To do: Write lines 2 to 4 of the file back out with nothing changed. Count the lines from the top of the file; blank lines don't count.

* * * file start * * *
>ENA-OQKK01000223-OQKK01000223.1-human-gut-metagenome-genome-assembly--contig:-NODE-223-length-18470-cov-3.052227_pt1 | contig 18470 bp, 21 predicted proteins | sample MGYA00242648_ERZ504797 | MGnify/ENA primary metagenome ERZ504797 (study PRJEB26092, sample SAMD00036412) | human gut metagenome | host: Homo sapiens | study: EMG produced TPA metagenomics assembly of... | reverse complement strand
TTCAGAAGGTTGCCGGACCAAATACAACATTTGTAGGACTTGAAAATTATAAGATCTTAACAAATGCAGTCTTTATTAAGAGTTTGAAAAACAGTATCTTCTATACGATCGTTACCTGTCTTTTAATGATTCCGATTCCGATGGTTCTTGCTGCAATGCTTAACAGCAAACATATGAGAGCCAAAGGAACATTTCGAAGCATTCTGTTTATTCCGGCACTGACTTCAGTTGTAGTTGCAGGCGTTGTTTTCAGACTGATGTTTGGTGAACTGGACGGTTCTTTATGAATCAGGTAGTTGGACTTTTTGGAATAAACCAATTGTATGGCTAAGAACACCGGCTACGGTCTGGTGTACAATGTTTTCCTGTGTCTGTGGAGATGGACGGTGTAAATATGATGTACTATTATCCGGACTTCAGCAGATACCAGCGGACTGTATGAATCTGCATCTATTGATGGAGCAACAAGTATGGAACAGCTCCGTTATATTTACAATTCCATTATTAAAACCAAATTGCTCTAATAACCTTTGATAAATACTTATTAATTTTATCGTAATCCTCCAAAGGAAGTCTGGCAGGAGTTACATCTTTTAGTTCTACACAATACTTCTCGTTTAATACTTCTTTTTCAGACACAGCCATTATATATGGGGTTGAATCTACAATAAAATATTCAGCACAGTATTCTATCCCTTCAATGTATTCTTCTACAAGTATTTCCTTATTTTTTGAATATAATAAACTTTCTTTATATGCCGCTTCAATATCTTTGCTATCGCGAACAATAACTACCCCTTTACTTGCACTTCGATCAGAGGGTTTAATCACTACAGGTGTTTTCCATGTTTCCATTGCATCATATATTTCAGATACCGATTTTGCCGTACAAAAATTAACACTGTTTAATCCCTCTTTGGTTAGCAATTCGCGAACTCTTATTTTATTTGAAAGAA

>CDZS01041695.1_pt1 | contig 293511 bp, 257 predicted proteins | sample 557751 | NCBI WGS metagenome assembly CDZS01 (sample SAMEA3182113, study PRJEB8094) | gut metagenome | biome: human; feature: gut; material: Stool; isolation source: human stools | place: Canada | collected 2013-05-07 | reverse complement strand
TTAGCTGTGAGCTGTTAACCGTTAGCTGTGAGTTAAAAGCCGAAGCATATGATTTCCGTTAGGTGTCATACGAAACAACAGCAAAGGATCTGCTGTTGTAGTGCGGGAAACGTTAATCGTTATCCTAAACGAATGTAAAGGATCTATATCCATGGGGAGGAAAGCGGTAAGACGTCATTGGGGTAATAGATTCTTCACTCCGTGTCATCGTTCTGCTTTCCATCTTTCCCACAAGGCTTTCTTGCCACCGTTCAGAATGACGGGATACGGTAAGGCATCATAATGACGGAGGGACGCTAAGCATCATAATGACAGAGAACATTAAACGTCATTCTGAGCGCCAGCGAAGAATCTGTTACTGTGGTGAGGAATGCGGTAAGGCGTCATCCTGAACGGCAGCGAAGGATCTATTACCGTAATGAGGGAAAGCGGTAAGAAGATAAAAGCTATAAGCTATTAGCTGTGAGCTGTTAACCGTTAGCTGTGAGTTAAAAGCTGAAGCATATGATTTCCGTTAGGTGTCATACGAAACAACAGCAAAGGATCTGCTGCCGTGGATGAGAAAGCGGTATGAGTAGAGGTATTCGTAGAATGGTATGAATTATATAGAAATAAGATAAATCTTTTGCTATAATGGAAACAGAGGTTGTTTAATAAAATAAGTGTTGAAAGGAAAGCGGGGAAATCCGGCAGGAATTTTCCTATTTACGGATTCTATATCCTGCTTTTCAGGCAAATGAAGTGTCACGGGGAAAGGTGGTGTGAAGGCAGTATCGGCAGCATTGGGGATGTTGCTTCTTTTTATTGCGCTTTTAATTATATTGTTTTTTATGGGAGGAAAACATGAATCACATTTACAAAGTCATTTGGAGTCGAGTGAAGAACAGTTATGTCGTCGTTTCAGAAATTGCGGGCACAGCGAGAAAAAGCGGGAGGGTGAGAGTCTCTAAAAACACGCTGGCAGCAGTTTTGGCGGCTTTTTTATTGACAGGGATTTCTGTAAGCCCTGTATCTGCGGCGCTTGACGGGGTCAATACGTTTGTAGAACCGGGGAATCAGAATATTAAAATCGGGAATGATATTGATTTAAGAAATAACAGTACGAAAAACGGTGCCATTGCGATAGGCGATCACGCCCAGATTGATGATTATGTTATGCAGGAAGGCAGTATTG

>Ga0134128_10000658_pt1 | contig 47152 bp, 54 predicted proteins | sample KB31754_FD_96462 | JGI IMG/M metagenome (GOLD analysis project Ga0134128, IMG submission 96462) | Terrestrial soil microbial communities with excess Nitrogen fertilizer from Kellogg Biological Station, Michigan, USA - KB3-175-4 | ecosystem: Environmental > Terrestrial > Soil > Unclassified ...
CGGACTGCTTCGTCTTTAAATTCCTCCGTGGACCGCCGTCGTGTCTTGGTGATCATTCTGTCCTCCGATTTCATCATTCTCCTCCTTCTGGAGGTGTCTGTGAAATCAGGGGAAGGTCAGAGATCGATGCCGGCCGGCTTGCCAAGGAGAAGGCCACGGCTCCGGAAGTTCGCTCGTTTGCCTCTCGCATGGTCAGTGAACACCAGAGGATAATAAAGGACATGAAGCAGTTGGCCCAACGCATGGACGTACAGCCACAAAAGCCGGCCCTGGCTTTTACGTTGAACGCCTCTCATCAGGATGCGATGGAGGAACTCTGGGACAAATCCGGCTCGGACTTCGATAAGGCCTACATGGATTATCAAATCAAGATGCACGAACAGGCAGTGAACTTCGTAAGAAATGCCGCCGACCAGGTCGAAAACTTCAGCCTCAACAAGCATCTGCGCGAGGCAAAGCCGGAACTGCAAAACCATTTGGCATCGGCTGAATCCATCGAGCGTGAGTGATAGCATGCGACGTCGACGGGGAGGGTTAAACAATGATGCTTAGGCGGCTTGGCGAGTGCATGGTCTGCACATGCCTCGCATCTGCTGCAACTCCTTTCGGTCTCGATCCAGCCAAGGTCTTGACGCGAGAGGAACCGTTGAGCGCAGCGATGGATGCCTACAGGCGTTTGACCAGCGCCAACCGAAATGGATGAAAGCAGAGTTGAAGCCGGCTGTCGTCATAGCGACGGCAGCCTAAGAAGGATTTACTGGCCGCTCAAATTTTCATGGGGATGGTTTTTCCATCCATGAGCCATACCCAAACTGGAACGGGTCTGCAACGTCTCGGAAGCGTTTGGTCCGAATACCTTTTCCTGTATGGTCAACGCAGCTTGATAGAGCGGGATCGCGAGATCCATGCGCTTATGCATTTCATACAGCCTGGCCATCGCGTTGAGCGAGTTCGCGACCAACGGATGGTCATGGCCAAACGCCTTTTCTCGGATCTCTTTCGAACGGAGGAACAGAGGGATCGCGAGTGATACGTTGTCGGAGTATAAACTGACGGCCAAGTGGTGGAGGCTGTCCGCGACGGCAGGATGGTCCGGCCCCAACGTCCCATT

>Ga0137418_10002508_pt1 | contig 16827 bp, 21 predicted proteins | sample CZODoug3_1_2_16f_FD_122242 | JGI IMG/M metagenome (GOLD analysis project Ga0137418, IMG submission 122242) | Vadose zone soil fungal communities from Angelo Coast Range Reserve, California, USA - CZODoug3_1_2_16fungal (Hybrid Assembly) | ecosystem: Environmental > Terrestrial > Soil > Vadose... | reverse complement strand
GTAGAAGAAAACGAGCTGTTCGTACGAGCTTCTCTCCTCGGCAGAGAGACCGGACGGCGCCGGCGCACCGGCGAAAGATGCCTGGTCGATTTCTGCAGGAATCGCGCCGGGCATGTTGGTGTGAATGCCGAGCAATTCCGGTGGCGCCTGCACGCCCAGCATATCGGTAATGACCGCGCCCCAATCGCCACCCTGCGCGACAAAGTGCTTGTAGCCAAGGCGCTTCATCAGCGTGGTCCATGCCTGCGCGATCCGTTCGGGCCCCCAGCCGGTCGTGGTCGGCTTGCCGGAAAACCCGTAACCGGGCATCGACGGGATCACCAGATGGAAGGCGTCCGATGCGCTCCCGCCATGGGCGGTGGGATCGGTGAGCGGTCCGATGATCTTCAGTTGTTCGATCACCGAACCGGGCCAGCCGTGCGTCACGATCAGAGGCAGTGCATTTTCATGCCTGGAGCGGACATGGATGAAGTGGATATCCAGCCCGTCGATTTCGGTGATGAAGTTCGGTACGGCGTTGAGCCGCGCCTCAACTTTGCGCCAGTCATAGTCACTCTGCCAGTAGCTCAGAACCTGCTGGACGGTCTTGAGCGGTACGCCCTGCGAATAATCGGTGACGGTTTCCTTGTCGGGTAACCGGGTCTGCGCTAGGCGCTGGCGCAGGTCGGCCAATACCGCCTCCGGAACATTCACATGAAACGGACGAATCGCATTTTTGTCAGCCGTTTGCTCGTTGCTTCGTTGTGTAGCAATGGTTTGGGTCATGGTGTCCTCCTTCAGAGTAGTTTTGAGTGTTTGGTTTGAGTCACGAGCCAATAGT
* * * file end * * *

TTCAGAAGGTTGCCGGACCAAATACAACATTTGTAGGACTTGAAAATTATAAGATCTTAACAAATGCAGTCTTTATTAAGAGTTTGAAAAACAGTATCTTCTATACGATCGTTACCTGTCTTTTAATGATTCCGATTCCGATGGTTCTTGCTGCAATGCTTAACAGCAAACATATGAGAGCCAAAGGAACATTTCGAAGCATTCTGTTTATTCCGGCACTGACTTCAGTTGTAGTTGCAGGCGTTGTTTTCAGACTGATGTTTGGTGAACTGGACGGTTCTTTATGAATCAGGTAGTTGGACTTTTTGGAATAAACCAATTGTATGGCTAAGAACACCGGCTACGGTCTGGTGTACAATGTTTTCCTGTGTCTGTGGAGATGGACGGTGTAAATATGATGTACTATTATCCGGACTTCAGCAGATACCAGCGGACTGTATGAATCTGCATCTATTGATGGAGCAACAAGTATGGAACAGCTCCGTTATATTTACAATTCCATTATTAAAACCAAATTGCTCTAATAACCTTTGATAAATACTTATTAATTTTATCGTAATCCTCCAAAGGAAGTCTGGCAGGAGTTACATCTTTTAGTTCTACACAATACTTCTCGTTTAATACTTCTTTTTCAGACACAGCCATTATATATGGGGTTGAATCTACAATAAAATATTCAGCACAGTATTCTATCCCTTCAATGTATTCTTCTACAAGTATTTCCTTATTTTTTGAATATAATAAACTTTCTTTATATGCCGCTTCAATATCTTTGCTATCGCGAACAATAACTACCCCTTTACTTGCACTTCGATCAGAGGGTTTAATCACTACAGGTGTTTTCCATGTTTCCATTGCATCATATATTTCAGATACCGATTTTGCCGTACAAAAATTAACACTGTTTAATCCCTCTTTGGTTAGCAATTCGCGAACTCTTATTTTATTTGAAAGAA

>CDZS01041695.1_pt1 | contig 293511 bp, 257 predicted proteins | sample 557751 | NCBI WGS metagenome assembly CDZS01 (sample SAMEA3182113, study PRJEB8094) | gut metagenome | biome: human; feature: gut; material: Stool; isolation source: human stools | place: Canada | collected 2013-05-07 | reverse complement strand
TTAGCTGTGAGCTGTTAACCGTTAGCTGTGAGTTAAAAGCCGAAGCATATGATTTCCGTTAGGTGTCATACGAAACAACAGCAAAGGATCTGCTGTTGTAGTGCGGGAAACGTTAATCGTTATCCTAAACGAATGTAAAGGATCTATATCCATGGGGAGGAAAGCGGTAAGACGTCATTGGGGTAATAGATTCTTCACTCCGTGTCATCGTTCTGCTTTCCATCTTTCCCACAAGGCTTTCTTGCCACCGTTCAGAATGACGGGATACGGTAAGGCATCATAATGACGGAGGGACGCTAAGCATCATAATGACAGAGAACATTAAACGTCATTCTGAGCGCCAGCGAAGAATCTGTTACTGTGGTGAGGAATGCGGTAAGGCGTCATCCTGAACGGCAGCGAAGGATCTATTACCGTAATGAGGGAAAGCGGTAAGAAGATAAAAGCTATAAGCTATTAGCTGTGAGCTGTTAACCGTTAGCTGTGAGTTAAAAGCTGAAGCATATGATTTCCGTTAGGTGTCATACGAAACAACAGCAAAGGATCTGCTGCCGTGGATGAGAAAGCGGTATGAGTAGAGGTATTCGTAGAATGGTATGAATTATATAGAAATAAGATAAATCTTTTGCTATAATGGAAACAGAGGTTGTTTAATAAAATAAGTGTTGAAAGGAAAGCGGGGAAATCCGGCAGGAATTTTCCTATTTACGGATTCTATATCCTGCTTTTCAGGCAAATGAAGTGTCACGGGGAAAGGTGGTGTGAAGGCAGTATCGGCAGCATTGGGGATGTTGCTTCTTTTTATTGCGCTTTTAATTATATTGTTTTTTATGGGAGGAAAACATGAATCACATTTACAAAGTCATTTGGAGTCGAGTGAAGAACAGTTATGTCGTCGTTTCAGAAATTGCGGGCACAGCGAGAAAAAGCGGGAGGGTGAGAGTCTCTAAAAACACGCTGGCAGCAGTTTTGGCGGCTTTTTTATTGACAGGGATTTCTGTAAGCCCTGTATCTGCGGCGCTTGACGGGGTCAATACGTTTGTAGAACCGGGGAATCAGAATATTAAAATCGGGAATGATATTGATTTAAGAAATAACAGTACGAAAAACGGTGCCATTGCGATAGGCGATCACGCCCAGATTGATGATTATGTTATGCAGGAAGGCAGTATTG